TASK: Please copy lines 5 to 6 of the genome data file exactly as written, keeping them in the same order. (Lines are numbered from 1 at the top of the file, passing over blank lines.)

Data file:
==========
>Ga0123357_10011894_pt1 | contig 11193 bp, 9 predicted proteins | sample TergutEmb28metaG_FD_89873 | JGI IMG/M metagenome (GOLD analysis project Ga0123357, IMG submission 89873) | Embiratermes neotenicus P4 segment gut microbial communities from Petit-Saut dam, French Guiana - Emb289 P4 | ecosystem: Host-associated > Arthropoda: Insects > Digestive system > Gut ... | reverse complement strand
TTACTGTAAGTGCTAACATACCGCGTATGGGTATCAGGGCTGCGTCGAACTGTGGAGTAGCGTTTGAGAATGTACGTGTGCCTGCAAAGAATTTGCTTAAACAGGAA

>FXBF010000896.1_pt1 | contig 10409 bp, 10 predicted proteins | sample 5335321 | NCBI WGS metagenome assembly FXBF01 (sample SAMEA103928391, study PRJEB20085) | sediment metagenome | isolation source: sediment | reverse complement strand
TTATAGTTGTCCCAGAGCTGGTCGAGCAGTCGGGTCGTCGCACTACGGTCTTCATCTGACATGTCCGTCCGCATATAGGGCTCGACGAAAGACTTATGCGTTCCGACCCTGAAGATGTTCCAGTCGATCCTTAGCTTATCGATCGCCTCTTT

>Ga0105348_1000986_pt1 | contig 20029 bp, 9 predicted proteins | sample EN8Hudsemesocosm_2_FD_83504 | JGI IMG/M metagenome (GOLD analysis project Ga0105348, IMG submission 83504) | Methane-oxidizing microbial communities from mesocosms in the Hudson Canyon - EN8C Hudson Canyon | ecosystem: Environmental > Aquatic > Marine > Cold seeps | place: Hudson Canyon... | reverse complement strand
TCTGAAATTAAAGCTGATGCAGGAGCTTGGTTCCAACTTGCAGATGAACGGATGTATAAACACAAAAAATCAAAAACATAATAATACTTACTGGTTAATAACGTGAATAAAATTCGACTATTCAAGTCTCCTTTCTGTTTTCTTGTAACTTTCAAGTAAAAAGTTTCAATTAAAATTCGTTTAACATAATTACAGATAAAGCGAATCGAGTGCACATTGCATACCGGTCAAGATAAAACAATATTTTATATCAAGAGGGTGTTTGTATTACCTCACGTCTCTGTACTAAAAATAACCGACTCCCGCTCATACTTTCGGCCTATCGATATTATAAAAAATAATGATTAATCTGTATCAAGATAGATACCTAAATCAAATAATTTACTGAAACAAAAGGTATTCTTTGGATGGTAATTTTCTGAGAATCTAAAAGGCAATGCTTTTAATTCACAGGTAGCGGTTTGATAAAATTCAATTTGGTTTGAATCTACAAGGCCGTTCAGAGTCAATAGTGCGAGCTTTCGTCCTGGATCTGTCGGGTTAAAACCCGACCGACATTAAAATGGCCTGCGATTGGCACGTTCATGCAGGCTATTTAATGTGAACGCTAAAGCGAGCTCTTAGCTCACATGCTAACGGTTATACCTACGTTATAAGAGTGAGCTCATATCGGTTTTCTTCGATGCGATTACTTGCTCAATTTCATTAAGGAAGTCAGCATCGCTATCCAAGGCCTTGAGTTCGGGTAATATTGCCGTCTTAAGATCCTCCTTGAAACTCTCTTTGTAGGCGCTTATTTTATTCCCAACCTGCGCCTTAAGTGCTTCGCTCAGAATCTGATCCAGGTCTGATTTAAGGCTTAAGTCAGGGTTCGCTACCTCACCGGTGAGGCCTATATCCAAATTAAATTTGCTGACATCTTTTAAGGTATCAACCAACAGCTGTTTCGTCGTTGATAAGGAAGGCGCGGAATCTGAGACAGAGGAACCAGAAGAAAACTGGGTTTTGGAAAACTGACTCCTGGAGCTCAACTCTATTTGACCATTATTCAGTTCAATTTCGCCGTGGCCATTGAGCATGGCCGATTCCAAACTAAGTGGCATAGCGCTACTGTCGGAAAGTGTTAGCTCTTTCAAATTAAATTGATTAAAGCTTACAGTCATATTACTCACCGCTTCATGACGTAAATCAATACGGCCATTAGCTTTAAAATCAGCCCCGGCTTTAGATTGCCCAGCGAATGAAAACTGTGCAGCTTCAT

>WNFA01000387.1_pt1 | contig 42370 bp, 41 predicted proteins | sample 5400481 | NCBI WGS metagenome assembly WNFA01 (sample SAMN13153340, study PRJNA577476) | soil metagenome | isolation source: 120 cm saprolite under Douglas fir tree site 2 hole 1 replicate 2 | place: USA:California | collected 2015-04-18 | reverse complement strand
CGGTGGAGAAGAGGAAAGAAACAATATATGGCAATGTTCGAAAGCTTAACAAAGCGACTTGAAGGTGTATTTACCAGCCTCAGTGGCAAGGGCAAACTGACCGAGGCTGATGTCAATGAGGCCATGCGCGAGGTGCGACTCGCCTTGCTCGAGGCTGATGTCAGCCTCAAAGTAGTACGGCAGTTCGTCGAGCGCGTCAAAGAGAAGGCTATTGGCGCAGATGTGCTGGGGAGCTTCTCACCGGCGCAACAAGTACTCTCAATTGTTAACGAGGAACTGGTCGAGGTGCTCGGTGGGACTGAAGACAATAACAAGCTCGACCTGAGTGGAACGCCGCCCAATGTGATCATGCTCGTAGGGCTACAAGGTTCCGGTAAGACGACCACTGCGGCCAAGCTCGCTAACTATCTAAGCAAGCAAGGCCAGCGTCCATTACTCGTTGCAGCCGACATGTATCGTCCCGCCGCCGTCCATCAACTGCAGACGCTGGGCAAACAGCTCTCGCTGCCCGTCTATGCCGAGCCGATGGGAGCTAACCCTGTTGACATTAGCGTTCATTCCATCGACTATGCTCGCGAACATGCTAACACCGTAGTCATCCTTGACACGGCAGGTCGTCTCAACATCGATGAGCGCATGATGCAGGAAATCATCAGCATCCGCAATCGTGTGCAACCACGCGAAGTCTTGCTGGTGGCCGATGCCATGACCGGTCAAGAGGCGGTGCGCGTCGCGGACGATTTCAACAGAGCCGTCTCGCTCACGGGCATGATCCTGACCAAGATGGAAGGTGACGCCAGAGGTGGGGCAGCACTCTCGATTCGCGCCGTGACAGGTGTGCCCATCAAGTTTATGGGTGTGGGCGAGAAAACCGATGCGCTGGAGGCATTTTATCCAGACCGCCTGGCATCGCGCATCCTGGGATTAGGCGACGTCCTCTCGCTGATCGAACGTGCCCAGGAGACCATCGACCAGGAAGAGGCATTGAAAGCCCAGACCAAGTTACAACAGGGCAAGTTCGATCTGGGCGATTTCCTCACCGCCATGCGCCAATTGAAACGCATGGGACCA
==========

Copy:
>Ga0105348_1000986_pt1 | contig 20029 bp, 9 predicted proteins | sample EN8Hudsemesocosm_2_FD_83504 | JGI IMG/M metagenome (GOLD analysis project Ga0105348, IMG submission 83504) | Methane-oxidizing microbial communities from mesocosms in the Hudson Canyon - EN8C Hudson Canyon | ecosystem: Environmental > Aquatic > Marine > Cold seeps | place: Hudson Canyon... | reverse complement strand
TCTGAAATTAAAGCTGATGCAGGAGCTTGGTTCCAACTTGCAGATGAACGGATGTATAAACACAAAAAATCAAAAACATAATAATACTTACTGGTTAATAACGTGAATAAAATTCGACTATTCAAGTCTCCTTTCTGTTTTCTTGTAACTTTCAAGTAAAAAGTTTCAATTAAAATTCGTTTAACATAATTACAGATAAAGCGAATCGAGTGCACATTGCATACCGGTCAAGATAAAACAATATTTTATATCAAGAGGGTGTTTGTATTACCTCACGTCTCTGTACTAAAAATAACCGACTCCCGCTCATACTTTCGGCCTATCGATATTATAAAAAATAATGATTAATCTGTATCAAGATAGATACCTAAATCAAATAATTTACTGAAACAAAAGGTATTCTTTGGATGGTAATTTTCTGAGAATCTAAAAGGCAATGCTTTTAATTCACAGGTAGCGGTTTGATAAAATTCAATTTGGTTTGAATCTACAAGGCCGTTCAGAGTCAATAGTGCGAGCTTTCGTCCTGGATCTGTCGGGTTAAAACCCGACCGACATTAAAATGGCCTGCGATTGGCACGTTCATGCAGGCTATTTAATGTGAACGCTAAAGCGAGCTCTTAGCTCACATGCTAACGGTTATACCTACGTTATAAGAGTGAGCTCATATCGGTTTTCTTCGATGCGATTACTTGCTCAATTTCATTAAGGAAGTCAGCATCGCTATCCAAGGCCTTGAGTTCGGGTAATATTGCCGTCTTAAGATCCTCCTTGAAACTCTCTTTGTAGGCGCTTATTTTATTCCCAACCTGCGCCTTAAGTGCTTCGCTCAGAATCTGATCCAGGTCTGATTTAAGGCTTAAGTCAGGGTTCGCTACCTCACCGGTGAGGCCTATATCCAAATTAAATTTGCTGACATCTTTTAAGGTATCAACCAACAGCTGTTTCGTCGTTGATAAGGAAGGCGCGGAATCTGAGACAGAGGAACCAGAAGAAAACTGGGTTTTGGAAAACTGACTCCTGGAGCTCAACTCTATTTGACCATTATTCAGTTCAATTTCGCCGTGGCCATTGAGCATGGCCGATTCCAAACTAAGTGGCATAGCGCTACTGTCGGAAAGTGTTAGCTCTTTCAAATTAAATTGATTAAAGCTTACAGTCATATTACTCACCGCTTCATGACGTAAATCAATACGGCCATTAGCTTTAAAATCAGCCCCGGCTTTAGATTGCCCAGCGAATGAAAACTGTGCAGCTTCAT